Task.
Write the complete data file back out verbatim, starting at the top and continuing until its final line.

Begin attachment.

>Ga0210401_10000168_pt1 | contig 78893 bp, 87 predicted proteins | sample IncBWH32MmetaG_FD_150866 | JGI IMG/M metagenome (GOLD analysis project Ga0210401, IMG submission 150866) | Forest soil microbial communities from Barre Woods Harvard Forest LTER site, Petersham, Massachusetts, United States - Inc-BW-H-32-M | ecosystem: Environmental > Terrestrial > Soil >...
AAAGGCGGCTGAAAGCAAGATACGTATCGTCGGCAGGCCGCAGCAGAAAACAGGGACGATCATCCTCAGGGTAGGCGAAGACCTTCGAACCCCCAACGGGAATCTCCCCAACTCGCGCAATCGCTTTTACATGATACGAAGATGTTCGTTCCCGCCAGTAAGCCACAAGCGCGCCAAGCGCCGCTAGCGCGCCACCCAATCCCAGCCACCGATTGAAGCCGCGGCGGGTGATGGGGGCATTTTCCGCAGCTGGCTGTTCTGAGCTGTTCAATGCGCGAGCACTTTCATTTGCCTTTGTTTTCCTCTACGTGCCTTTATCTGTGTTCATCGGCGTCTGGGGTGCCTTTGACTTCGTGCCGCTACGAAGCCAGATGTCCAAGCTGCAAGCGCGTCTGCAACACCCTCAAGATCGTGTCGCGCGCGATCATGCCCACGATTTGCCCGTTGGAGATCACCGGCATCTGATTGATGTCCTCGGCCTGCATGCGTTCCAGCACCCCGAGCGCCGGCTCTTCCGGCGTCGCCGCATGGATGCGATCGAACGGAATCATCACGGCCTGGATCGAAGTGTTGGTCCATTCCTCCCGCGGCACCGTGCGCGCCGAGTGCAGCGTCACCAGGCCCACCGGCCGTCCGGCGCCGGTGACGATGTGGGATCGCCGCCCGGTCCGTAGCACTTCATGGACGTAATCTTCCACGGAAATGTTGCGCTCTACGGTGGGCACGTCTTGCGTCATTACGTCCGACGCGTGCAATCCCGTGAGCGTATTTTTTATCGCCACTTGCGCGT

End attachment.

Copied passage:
>Ga0210401_10000168_pt1 | contig 78893 bp, 87 predicted proteins | sample IncBWH32MmetaG_FD_150866 | JGI IMG/M metagenome (GOLD analysis project Ga0210401, IMG submission 150866) | Forest soil microbial communities from Barre Woods Harvard Forest LTER site, Petersham, Massachusetts, United States - Inc-BW-H-32-M | ecosystem: Environmental > Terrestrial > Soil >...
AAAGGCGGCTGAAAGCAAGATACGTATCGTCGGCAGGCCGCAGCAGAAAACAGGGACGATCATCCTCAGGGTAGGCGAAGACCTTCGAACCCCCAACGGGAATCTCCCCAACTCGCGCAATCGCTTTTACATGATACGAAGATGTTCGTTCCCGCCAGTAAGCCACAAGCGCGCCAAGCGCCGCTAGCGCGCCACCCAATCCCAGCCACCGATTGAAGCCGCGGCGGGTGATGGGGGCATTTTCCGCAGCTGGCTGTTCTGAGCTGTTCAATGCGCGAGCACTTTCATTTGCCTTTGTTTTCCTCTACGTGCCTTTATCTGTGTTCATCGGCGTCTGGGGTGCCTTTGACTTCGTGCCGCTACGAAGCCAGATGTCCAAGCTGCAAGCGCGTCTGCAACACCCTCAAGATCGTGTCGCGCGCGATCATGCCCACGATTTGCCCGTTGGAGATCACCGGCATCTGATTGATGTCCTCGGCCTGCATGCGTTCCAGCACCCCGAGCGCCGGCTCTTCCGGCGTCGCCGCATGGATGCGATCGAACGGAATCATCACGGCCTGGATCGAAGTGTTGGTCCATTCCTCCCGCGGCACCGTGCGCGCCGAGTGCAGCGTCACCAGGCCCACCGGCCGTCCGGCGCCGGTGACGATGTGGGATCGCCGCCCGGTCCGTAGCACTTCATGGACGTAATCTTCCACGGAAATGTTGCGCTCTACGGTGGGCACGTCTTGCGTCATTACGTCCGACGCGTGCAATCCCGTGAGCGTATTTTTTATCGCCACTTGCGCGT